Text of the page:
• 3.Gender Controversy Controversy continues about the extent of gender differences and what might cause them. Some focus on the evolutionary foundation for gender differences. Some focus on the social conditions that create gender differences. Janey Shibley Hyde concludes that gender differences have been greatly exaggerated. A recent meta-analysis by Hyde found that gender differences were either nonexistent or small in most areas, including math ability and communication. Gender differences in physical aggression were moderate. The largest differences occurred for motor skills, physical aggression, and sexuality. 4.Gender in Context • Gender behavior often varies across contexts. • Context and gender interact to influence helping behavior and displays of emotion. • Sociocultural contexts determine what is considered to be gender-appropriate and gender- inappropriate behavior. • In many cultures around the world, traditional gender roles continue to guide the behavior of males and females. • In the U.S., the cultural backgrounds of adolescents influence how boys and girls will be socialized.III. GENDER DEVELOPMENT THROUGH THE LIFE SPAN A. Childhood • In childhood, children learn quickly about gender roles, and boys receive earlier and more intense gender socialization than girls. • Children show a preference for same-sex peers. • Boys might have a more difficult time learning the masculine gender role because male models are less accessible to young children and messages from adults about the male role are not always consistent. • Gender roles have become more flexible in recent years, but this flexibility applies more to girls than to boys. It is more acceptable for girls to demonstrate instrumental traits, but not as acceptable for boys to demonstrate expressive traits. B. Adolescence • The gender intensification hypothesis: Psychological and behavioral differences between boys and girls become greater during early adolescence because of increased socialization pressures to conform to traditional masculine and feminine gender roles. • Family context affects the strength of gender intensification. • Adopting a strong masculine role in adolescence is increasingly being found to be associated with problem behaviors. C. Adulthood and Aging 1. Gender and Communication  Rapport talk is the language of conversation, a way of establishing connections and negotiating relationships. Women enjoy rapport talk more, and men’s lack of interest in rapport talk bothers many women.  Report talk is designed to give information which includes public speaking. Men prefer to engage in report talk, and they learn to use talk as a way of getting and keeping attention.  Although some studies do support the notion of gender differences in communication, recent meta-analyses suggests that these differences are small in children and adults. 2. Women’s Development • Most experts believe that it is important for women to not only maintain their competency in relationships but also to be self-motivated, strong, assertive, and independent.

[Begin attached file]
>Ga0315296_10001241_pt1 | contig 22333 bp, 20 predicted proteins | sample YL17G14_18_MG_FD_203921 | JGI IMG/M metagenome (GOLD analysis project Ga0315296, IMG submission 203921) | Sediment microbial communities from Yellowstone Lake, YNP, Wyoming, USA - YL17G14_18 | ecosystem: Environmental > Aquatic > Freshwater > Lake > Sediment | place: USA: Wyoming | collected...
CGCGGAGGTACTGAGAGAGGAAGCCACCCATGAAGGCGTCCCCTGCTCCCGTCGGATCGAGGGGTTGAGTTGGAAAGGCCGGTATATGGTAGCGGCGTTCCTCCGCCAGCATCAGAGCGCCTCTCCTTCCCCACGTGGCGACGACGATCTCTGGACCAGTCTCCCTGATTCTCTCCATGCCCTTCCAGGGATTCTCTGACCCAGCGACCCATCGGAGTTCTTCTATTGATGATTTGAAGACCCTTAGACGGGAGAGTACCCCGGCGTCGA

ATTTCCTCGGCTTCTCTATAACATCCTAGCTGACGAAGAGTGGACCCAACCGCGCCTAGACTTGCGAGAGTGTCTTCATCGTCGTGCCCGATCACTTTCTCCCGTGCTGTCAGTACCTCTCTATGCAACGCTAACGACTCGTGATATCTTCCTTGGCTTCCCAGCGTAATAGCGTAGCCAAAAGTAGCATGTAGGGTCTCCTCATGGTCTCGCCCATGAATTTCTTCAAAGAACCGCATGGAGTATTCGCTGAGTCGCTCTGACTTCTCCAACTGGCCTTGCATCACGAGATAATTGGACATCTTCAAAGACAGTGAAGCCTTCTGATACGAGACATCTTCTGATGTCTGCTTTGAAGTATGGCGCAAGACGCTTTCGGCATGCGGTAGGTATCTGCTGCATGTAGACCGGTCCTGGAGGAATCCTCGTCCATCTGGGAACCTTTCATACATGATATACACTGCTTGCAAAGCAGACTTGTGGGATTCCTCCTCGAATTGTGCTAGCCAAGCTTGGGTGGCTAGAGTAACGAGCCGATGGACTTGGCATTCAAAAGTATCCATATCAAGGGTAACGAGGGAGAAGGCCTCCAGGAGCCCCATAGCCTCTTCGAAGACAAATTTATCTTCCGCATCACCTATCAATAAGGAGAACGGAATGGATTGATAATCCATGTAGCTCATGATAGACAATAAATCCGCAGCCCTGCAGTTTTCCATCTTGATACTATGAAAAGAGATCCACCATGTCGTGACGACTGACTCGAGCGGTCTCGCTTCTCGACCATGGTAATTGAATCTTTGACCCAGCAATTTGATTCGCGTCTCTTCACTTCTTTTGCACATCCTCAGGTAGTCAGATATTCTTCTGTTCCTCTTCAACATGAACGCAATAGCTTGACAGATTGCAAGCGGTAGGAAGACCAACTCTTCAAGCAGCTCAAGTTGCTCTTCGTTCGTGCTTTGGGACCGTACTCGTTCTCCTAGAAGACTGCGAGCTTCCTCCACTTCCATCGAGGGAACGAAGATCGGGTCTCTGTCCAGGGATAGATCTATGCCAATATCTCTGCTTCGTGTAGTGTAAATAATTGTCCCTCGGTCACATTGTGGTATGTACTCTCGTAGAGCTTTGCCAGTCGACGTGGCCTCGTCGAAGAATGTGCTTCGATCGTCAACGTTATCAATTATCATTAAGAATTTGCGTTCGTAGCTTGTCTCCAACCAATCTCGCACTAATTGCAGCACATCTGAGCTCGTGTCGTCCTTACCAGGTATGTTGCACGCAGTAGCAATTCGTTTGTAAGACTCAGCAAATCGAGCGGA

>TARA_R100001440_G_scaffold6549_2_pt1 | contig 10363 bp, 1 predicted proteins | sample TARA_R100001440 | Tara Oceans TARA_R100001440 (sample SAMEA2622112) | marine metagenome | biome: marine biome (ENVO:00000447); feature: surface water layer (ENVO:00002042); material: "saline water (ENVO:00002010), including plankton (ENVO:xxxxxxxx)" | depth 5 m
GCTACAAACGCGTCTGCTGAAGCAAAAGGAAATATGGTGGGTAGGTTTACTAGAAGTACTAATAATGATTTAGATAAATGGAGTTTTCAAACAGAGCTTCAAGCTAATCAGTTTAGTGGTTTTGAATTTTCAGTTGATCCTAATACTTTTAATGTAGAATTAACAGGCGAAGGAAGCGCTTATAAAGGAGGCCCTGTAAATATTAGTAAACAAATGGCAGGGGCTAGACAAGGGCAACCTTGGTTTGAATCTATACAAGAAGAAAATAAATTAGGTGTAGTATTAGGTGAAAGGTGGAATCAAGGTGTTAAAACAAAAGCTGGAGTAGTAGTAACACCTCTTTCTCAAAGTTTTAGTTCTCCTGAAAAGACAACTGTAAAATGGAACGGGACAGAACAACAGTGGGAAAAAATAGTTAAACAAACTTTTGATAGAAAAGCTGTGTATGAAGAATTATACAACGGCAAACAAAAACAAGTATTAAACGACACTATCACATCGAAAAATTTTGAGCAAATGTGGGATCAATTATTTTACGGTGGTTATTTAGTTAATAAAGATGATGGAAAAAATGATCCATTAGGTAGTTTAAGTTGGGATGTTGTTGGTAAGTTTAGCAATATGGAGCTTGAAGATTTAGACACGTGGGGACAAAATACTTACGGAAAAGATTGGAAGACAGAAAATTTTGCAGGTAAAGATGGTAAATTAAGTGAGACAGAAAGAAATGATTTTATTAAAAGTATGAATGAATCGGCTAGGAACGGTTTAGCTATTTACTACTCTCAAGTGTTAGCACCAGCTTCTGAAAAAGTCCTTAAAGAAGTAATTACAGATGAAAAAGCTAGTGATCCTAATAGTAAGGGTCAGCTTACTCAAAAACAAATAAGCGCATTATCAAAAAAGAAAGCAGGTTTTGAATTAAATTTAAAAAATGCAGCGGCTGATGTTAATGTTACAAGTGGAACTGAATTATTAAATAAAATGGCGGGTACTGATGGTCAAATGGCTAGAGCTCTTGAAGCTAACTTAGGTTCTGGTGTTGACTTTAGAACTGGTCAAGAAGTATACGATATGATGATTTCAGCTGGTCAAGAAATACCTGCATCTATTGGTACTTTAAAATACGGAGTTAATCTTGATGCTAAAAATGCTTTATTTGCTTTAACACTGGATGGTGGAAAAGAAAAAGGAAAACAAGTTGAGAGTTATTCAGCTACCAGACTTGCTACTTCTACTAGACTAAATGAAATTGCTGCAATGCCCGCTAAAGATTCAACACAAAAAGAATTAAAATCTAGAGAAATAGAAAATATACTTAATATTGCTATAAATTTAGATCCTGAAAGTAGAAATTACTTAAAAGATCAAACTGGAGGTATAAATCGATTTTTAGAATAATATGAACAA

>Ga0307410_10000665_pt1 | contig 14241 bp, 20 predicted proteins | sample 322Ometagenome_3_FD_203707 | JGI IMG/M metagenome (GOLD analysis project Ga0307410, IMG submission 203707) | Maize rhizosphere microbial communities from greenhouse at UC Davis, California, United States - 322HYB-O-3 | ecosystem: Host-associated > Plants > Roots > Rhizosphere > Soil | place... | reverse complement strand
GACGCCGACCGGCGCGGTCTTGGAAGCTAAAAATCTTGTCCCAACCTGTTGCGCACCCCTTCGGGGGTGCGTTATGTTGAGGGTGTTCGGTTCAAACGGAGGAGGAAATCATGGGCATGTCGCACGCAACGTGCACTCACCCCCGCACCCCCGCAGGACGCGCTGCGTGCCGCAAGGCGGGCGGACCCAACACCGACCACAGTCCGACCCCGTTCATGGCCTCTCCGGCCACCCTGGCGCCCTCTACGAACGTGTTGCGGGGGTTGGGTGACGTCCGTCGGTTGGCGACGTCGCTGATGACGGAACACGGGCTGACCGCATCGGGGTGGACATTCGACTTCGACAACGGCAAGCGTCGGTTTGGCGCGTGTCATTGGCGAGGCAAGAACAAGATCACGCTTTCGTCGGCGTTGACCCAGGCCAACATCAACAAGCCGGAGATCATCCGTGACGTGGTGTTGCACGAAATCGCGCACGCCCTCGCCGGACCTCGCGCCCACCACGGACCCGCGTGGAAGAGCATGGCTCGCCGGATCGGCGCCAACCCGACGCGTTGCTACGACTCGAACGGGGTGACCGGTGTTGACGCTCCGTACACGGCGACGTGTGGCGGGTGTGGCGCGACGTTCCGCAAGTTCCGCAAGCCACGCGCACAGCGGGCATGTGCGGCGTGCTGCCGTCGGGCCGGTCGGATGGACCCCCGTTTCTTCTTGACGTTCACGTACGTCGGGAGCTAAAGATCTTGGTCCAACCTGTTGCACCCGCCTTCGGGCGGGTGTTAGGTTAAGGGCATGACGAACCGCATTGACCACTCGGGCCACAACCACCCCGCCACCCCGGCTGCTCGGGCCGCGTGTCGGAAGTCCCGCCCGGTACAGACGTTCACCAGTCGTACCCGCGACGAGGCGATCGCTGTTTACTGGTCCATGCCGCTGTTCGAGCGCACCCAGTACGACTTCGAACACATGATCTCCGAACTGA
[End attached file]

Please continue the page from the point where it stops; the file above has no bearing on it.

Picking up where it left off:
• • Women are more relationship oriented than men – and that this relationship orientation should be prized as a skill in our culture more than it currently is. Some consider this view stereotypical. 3. Men’s Development  Pleck’s role strain view states that male roles are contradictory and create stress when they are followed and when they are violated.  Areas of role strain for men:  Health. Men live 8–10 years less than women do and have higher rates of stress disorders, alcoholism, car accidents, and suicide.  Male-female relationships. Male roles require them to be dominant, powerful, aggressive, and to control women, who are looked at in terms of their bodies, and not as equal in work, earnings, and so forth, in some cases causing violence toward women.  Male-male relationships. Emphasis on competition rather than cooperation, with little positive, emotional connections with other males.  To reconstruct their masculinity in more positive ways, Levant suggests that every man should do the following: Reexamine his beliefs about manhood Separate out the valuable aspects of the male role Get rid of those parts of the masculine role that are destructive 4. Gender and Aging  Some developmentalists believe that there is decreasing femininity in women and decreasing masculinity in men when they reach the late adulthood years.  A possible double jeopardy also faces many women – the burden of both ageism and sexism.  Older, minority women may face triple jeopardy – ageism, sexism, and racism.  Contexts of Life-Span Development: Being Female, Ethnic, and Old  Some research has found that older African American women have faced considerable stress in their lives.  In the face of this stress, they have shown remarkable adaptiveness, resilience, responsibility, and coping skills.  However, many older African American women would indeed benefit from improved support.IV. EXPLORING SEXUALITY A. Biological and Cultural Factors 1. Biological Factors • The pituitary gland and hypothalamus regulate the secretion of sex hormones. • For human males, higher androgen levels are associated with sexual motivation and orgasm frequency. • Sexual behavior is so individualized in humans that it is difficult to specify the effects of hormones. 2. Cultural Factors • Sexual motivation also is influenced by cultural factors. • The range of sexual values across cultures is substantial. • Sexual Scripts: Stereotyped patterns of expectancies for how people should sexually behave. • Traditional Religious Script: Sex is accepted only within marriage. Extramarital sex is taboo, especially for women. Sex means reproduction and sometimes affection. • Romantic Script: Sex is synonymous with love. If we develop a relationship with someone and fall in love, it is acceptable to have sex with the person whether we are married or not. • Females tend to link sexual intercourse with love more than males do, and males are more likely to emphasize sexual conquest.